See what’s happening. Notice how and where your body responds when you imagine the thing you crave.

Understand whether this craving is a skillful means to satisfy your current emotion or a convenient substitute. (Cigarette smoking relieves stress, but so does box breathing. Prescription pain killers can dull emotional pain, but so can group aerobic exercise.)   

Relax around it. Take some slow, deep breaths and be aware of the changing bodily sensations without giving in to them or trying to push them away.

Find a little freedom. Use the knowledge you gain from the above steps to choose the most skillful way to feed your mouse.

Here’s a quick holiday edition of this exercise by Dan Harris of the 10% Happier podcast.


Hugging the Monkey

If you experience social anxiety. Hug the monkey.

Place your flat palm over your heart. This activates the mammalian (monkey brain) care-giving system. People often do this automatically when someone shares news of a personal hardship with them.

Give yourself a hug and slowly stroke your hands on your arms.

For more self-soothing touch, this video has some tips.

And Kristen Neff has other ideas for practicing self-compassion.

7. When the timer sounds, note how your mind and body feel right now before you continue with your day.

Overcoming Resistance

Every day I run into circumstances where my mind’s habitual response is resistance. Last Saturday, one of the things I resisted most vehemently was leading a discussion entitled, “Welcome Everything, Push Away Nothing.”

overcoming resistance
Resistance

My personal history with the traditional mindfulness teachings is befuddlement. I almost never get the point. Everything I’ve learned has come from doing the exercises. So when my meditation group invited me to lead a discussion on one of the teachings from Frank Ostaseski’s book, The Five Invitations: Discovering What Death Can Teach Us About Living Fully, my inclination was to decline.

I recently wrote about What Death Teaches Us About Life, so I wanted to move on to different material. But listening to the interview the author and co-founder of the Zen Hospice Project and Metta Institute gave to Sam Harris on his Waking Up podcast confronted me with another primal fear that I habitually resist.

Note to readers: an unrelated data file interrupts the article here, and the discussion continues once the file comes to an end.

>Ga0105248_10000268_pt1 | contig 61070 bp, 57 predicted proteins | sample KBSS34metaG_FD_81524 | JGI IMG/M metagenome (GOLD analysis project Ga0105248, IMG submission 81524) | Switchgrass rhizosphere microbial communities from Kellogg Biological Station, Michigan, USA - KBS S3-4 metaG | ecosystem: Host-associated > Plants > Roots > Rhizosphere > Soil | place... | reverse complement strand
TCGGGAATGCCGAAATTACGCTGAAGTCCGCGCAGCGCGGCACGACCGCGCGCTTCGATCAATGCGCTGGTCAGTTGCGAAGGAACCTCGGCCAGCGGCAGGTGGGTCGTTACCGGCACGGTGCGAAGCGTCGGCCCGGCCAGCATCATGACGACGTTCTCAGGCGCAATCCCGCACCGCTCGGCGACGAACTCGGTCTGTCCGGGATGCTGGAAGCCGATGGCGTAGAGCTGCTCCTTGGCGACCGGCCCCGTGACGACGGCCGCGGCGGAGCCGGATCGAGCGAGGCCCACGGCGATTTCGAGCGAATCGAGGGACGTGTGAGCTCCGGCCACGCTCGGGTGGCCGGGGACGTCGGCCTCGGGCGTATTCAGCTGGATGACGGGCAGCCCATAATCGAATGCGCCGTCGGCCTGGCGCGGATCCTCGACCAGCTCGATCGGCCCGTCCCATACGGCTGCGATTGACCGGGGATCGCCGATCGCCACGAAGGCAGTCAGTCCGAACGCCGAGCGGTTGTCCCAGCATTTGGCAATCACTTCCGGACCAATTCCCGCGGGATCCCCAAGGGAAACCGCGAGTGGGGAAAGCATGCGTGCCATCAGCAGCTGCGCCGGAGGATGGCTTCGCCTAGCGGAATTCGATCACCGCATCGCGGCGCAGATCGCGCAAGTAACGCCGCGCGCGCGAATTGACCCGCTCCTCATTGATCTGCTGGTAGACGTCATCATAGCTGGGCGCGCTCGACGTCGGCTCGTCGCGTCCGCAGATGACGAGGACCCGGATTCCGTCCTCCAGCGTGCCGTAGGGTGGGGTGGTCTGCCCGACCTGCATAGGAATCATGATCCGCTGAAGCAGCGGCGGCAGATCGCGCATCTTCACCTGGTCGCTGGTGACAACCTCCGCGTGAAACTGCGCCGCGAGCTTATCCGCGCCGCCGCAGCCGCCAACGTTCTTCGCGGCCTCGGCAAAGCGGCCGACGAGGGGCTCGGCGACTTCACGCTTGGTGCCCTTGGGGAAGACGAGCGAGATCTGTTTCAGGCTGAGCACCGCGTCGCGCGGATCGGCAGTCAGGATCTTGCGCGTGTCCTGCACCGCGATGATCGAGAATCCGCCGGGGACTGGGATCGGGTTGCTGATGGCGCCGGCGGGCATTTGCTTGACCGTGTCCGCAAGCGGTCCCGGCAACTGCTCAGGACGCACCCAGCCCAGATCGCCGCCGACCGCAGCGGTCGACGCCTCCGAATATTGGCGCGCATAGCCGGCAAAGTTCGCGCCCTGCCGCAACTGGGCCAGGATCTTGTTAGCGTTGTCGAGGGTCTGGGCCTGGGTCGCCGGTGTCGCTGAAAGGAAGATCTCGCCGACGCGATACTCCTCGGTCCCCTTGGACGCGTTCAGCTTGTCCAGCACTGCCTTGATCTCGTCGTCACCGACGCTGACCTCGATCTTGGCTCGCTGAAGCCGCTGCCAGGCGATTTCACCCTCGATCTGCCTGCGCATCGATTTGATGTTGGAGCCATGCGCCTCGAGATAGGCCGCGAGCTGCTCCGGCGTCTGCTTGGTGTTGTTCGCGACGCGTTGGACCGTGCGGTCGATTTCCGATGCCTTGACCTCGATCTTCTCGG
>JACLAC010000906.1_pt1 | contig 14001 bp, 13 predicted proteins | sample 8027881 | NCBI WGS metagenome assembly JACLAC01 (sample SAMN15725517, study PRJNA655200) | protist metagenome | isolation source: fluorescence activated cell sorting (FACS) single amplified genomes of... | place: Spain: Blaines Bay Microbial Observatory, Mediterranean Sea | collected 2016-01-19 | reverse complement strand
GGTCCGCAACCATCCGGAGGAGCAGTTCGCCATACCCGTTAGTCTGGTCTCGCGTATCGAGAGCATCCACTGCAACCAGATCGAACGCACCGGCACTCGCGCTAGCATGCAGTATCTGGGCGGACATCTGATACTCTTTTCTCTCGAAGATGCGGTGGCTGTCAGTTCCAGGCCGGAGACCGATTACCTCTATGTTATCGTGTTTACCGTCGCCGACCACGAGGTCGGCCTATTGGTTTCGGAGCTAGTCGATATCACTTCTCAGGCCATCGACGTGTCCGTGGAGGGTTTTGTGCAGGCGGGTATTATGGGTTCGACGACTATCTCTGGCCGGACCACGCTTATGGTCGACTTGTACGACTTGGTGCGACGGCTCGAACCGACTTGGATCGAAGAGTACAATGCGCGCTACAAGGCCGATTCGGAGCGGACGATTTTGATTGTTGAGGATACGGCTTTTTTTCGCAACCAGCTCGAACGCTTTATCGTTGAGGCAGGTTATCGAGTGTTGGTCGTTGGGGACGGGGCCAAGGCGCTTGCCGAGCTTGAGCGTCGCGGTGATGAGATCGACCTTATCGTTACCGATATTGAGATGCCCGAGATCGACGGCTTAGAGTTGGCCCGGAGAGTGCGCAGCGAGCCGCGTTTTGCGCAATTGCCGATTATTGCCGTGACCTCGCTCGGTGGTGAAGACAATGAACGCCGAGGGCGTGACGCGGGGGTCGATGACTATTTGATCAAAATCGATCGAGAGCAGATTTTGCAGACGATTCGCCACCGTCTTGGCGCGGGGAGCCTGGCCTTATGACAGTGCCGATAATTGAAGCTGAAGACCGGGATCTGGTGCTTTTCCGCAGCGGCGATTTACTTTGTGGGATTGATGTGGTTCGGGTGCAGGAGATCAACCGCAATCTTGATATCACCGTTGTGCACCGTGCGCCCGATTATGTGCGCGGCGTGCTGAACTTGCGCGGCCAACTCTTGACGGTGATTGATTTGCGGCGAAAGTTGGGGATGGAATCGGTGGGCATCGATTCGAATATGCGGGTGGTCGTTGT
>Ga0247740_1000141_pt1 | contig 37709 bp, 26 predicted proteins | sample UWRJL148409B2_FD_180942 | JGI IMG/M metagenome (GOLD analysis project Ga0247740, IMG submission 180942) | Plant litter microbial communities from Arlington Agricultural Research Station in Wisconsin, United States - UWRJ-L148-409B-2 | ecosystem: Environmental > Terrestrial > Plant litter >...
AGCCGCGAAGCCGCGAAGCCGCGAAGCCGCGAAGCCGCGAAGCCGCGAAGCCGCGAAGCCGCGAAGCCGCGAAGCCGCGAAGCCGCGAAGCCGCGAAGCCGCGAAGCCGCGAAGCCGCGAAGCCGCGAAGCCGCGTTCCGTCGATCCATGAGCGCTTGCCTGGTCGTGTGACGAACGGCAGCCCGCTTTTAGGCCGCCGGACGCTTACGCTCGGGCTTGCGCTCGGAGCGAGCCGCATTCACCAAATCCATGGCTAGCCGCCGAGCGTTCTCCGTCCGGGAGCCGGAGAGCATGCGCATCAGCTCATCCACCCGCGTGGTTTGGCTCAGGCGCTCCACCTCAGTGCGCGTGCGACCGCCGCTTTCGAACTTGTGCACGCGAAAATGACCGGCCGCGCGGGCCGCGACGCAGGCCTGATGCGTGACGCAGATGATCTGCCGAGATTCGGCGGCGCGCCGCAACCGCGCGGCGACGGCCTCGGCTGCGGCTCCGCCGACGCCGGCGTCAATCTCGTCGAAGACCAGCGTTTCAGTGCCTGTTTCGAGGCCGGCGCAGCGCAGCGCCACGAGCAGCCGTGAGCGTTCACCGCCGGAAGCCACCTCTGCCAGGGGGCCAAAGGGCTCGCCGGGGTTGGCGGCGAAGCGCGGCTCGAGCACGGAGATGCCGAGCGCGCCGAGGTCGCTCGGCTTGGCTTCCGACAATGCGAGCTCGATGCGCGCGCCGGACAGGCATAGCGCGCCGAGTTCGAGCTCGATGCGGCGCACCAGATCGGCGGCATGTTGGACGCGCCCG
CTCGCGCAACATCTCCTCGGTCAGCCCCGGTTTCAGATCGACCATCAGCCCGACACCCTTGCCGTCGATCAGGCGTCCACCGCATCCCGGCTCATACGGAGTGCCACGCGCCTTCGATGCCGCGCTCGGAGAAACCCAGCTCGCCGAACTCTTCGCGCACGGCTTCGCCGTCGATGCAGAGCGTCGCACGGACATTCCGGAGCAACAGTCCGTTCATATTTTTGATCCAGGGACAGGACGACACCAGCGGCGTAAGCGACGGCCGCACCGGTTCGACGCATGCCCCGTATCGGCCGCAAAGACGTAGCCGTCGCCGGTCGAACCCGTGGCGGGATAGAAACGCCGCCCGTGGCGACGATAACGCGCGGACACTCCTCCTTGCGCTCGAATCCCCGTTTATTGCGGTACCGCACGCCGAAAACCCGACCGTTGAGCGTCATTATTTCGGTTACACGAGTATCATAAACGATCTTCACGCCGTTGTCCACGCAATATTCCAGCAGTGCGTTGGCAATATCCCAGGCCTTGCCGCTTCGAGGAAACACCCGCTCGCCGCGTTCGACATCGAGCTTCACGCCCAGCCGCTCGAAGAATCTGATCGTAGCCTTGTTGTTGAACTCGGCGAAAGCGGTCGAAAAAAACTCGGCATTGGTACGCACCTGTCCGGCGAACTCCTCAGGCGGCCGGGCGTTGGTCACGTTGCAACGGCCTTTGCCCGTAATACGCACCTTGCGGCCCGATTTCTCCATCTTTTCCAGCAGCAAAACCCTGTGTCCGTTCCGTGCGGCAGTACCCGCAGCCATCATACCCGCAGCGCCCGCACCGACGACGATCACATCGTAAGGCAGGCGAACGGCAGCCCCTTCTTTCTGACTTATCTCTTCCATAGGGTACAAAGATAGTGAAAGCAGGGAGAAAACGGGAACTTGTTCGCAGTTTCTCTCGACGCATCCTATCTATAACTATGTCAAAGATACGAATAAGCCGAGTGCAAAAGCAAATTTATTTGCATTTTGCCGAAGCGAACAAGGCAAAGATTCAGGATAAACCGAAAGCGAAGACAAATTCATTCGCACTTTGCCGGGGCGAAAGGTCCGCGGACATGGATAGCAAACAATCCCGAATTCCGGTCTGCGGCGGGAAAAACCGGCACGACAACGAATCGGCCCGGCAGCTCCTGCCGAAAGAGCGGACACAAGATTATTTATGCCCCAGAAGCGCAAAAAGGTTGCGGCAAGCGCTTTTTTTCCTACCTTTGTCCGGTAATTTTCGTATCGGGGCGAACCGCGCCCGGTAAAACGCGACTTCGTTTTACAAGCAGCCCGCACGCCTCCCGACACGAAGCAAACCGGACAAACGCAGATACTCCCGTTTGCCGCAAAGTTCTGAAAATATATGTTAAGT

Serious as a Heart Attack

Sam Harris asked how Frank Ostaseski’s experience of having a heart attack affected his work.

Frank Ostaseski: Oh, boy. Well, you know. I used to think I knew a lot about dying. I’ve been with a lot of people who died. I thought I knew something about it. And then I realize that the view from the other side of the sheets is really different.

It was humbling actually. Really humbling.

I come out of surgery, and I’m in the cardiac care unit, and I’ve got tubes coming into every possible orifice, including I’m intubated, which means a machine is breathing for me. And I’m in this kind of anesthesia fog. And my son, who’s an adult at that point, about twenty-nine, and my best friend, a meditation teacher, are with me.

And into the room comes this respiratory therapist who says, “Let’s pull out that tube and see if you can breathe.” That’s how he introduced himself.

And I waved my arms back and forth “no, no, no.” I couldn’t speak, of course, because I had this tube in my mouth. And I took a pad of paper and I wrote, “I’m scared.”

The Practice of Acceptance

Mr. Ostaseski’s fellow meditation teacher reminded him to calm himself by focusing on his breath, but he couldn’t find his breath because the machine was breathing for him. He couldn’t tune into his bodily sensations either because he was of the anesthesia. Then he remembered a story about another famous meditation teacher who had faced a similar challenge.

Mr. Ostaseski: I grabbed my friend the meditation teacher, and I pulled him close to me. And I put my ear next to his mouth; and I listened to the rhythm of his breath. And my son, who I love beyond words, he just kind of slipped his hand in on my chest, and it was like a conduit to God. It was just pure love, actually.”

Those two things allowed Mr. Ostaseski to welcome the respiratory therapist’s request to take out the tube.